For the 200-plus journalists on strike at the BBC in Northern Ireland on Friday — and for those who opted not to cross the picket line — there is much at stake.
As they see it, the BBC’s restructuring of its services in Northern Ireland, part of director general Tim Davie’s “digital first” strategy, threatens to undermine its ability to serve the public.
The changes opposed by the National Union of Journalists (NUJ) include a sharp reduction in Radio Foyle’s morning news service, with the two-hour Foyle breakfast show replaced last month by Radio Ulster’s Good Morning Ulster and just a half-hour Foyle news programme.
Other changes to the two stations’ schedules and newsgathering across the North, previously hailed as “ambitious plans” by BBC management, represent a withdrawal from decentralised broadcasting and a diminishing of the BBC’s service.
The support for the 24-hour walkout was such that a local news bulletin on Radio Ulster yesterday morning had to be read out by BBC Northern Ireland director Adam Smyth. The disruption was widespread, with no BBC Newsline broadcast after BBC One’s television news bulletins.
The strike, timed to coincide with local election results, is not an isolated one within the BBC. Local radio employees in England previously went on a 24-hour strike on Westminster’s spring budget day in March and they will do again in June, this time for 48 hours, as they continue to fight the BBC’s plans for local radio stations to share more programmes.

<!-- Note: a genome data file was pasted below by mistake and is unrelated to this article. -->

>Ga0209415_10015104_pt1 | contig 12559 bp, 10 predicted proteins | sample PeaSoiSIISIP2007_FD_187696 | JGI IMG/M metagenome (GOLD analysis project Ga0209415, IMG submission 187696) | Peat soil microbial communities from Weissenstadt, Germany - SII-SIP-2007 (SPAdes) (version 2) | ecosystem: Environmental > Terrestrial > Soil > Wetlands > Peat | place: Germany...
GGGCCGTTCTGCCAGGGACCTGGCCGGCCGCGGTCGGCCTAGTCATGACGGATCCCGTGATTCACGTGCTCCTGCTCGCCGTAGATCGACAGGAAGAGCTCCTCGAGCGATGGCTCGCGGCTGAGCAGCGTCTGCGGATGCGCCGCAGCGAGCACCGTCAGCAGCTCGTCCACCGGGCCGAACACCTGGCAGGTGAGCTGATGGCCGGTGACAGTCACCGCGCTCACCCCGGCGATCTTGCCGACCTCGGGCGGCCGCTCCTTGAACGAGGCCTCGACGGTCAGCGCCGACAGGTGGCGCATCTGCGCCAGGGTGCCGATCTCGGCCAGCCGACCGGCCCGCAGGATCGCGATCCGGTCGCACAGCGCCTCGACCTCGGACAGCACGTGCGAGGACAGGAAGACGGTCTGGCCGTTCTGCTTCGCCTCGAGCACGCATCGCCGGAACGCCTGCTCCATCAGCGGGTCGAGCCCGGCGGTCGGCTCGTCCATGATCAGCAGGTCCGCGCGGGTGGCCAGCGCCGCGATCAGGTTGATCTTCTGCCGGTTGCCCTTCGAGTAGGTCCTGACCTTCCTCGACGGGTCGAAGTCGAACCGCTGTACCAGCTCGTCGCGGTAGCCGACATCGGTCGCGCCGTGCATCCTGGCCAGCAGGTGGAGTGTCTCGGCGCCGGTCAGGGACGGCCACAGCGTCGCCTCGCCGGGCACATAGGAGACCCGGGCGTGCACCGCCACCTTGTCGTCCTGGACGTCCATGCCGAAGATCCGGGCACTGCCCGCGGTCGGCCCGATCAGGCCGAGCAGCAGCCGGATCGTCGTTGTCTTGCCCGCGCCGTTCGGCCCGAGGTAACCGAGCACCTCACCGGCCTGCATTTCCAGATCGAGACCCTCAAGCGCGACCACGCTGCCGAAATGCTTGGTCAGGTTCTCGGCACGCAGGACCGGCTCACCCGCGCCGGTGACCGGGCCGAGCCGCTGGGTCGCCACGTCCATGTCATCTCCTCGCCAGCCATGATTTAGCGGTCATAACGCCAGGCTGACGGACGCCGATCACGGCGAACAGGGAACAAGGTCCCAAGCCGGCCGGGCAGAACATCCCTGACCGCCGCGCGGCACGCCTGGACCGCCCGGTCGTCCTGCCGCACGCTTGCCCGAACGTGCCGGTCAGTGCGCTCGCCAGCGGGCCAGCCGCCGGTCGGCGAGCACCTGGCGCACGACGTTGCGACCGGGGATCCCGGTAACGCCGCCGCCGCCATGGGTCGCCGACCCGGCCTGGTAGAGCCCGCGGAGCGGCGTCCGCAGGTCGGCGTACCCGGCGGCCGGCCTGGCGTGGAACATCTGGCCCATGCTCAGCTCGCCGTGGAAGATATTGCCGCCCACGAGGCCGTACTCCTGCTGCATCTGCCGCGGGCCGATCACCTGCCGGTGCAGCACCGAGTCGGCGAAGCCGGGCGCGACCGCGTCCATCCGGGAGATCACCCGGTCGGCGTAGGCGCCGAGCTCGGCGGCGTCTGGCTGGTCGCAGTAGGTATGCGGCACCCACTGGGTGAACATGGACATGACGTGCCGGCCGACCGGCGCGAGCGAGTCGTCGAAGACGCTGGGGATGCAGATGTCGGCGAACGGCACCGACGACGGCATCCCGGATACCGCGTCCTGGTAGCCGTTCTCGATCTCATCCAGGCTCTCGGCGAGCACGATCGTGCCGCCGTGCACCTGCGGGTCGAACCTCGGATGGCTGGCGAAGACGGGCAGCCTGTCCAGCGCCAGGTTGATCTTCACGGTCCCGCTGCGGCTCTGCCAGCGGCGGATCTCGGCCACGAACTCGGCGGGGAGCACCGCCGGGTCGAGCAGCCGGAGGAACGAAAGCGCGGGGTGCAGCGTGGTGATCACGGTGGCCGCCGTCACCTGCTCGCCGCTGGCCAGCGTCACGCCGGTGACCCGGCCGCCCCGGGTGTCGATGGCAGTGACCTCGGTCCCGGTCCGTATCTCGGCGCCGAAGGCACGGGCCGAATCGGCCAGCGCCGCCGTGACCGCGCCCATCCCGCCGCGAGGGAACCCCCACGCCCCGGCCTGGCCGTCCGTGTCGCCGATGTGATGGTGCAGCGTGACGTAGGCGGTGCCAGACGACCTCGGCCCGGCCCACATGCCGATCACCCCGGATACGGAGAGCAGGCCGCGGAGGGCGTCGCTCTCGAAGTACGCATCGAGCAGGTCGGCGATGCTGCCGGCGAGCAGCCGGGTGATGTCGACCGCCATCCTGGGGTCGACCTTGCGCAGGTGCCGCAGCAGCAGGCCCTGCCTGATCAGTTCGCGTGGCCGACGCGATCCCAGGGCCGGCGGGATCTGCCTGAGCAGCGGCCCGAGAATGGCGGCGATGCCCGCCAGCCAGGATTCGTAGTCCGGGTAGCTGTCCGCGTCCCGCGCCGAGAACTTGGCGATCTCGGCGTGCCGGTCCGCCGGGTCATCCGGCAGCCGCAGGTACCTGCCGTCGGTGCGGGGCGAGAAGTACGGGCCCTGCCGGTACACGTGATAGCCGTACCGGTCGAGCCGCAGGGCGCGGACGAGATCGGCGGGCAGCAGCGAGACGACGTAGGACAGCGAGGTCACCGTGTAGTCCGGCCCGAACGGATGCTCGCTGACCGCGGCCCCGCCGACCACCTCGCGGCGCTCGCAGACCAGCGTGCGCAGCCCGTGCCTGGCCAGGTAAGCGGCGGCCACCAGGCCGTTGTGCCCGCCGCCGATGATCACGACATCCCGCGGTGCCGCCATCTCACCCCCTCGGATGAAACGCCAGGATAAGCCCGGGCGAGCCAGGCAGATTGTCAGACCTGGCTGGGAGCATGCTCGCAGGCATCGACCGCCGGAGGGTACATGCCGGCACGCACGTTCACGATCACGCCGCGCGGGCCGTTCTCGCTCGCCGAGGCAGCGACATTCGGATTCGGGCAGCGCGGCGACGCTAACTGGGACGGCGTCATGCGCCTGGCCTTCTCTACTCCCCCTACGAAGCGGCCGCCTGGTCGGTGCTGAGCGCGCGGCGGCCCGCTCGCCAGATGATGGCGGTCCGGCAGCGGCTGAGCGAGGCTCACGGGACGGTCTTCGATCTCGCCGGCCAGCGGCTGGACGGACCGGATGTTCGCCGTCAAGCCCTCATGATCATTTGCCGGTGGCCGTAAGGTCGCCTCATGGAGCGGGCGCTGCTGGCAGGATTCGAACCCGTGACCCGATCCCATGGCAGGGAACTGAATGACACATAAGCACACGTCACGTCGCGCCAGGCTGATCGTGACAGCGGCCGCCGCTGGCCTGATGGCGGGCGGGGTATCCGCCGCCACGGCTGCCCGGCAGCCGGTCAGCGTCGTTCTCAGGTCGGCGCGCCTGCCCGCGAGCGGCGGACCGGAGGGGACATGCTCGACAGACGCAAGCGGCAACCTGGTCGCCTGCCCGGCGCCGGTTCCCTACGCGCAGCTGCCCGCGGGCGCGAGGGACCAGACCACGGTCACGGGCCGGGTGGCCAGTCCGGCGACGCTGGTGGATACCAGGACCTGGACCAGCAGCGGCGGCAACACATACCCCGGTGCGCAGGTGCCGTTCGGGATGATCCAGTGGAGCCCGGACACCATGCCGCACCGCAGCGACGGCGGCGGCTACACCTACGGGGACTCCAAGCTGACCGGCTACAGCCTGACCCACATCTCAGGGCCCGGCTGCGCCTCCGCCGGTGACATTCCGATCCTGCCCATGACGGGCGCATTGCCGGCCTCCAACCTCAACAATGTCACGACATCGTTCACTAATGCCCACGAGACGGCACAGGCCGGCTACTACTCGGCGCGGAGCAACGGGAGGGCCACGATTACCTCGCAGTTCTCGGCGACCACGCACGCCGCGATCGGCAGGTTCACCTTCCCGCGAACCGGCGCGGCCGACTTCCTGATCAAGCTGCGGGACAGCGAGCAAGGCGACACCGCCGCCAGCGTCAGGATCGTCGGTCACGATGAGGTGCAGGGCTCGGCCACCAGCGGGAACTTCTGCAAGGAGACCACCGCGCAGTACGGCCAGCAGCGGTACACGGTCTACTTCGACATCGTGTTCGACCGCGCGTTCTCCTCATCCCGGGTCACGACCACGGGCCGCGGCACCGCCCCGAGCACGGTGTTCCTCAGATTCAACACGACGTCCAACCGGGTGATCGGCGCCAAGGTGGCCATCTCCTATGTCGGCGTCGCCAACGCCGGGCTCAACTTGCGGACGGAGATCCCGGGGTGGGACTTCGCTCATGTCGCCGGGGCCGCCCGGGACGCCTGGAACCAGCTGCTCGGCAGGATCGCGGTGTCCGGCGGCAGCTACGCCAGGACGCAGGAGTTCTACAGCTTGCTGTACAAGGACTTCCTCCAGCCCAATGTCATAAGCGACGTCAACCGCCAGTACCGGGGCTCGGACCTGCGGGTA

There isn’t one problem, there is a series of problems— NUJ national broadcasting organiser Paul Siegert
Neither is the BBC the only media employer to witness mass-scale industrial action of late: over the past year, journalists at the Mirror, Star and Express publisher Reach and the New York Times have gone on strike over pay and conditions, with the wide disparity between the salaries of rank-and-file journalists and the remuneration packages received by top executives a key trigger for the dispute at both companies.
As NUJ national broadcasting organiser Paul Siegert said of the BBC strike in the North, “there isn’t one problem, there is a series of problems”. On this basis, it seems reasonable to expect more such strikes.
Smyth, meanwhile, has contended that the cutback-ridden BBC must “stay responsive to changing audience needs”. It seems more accurate in this instance to say that audiences are having their needs changed for them.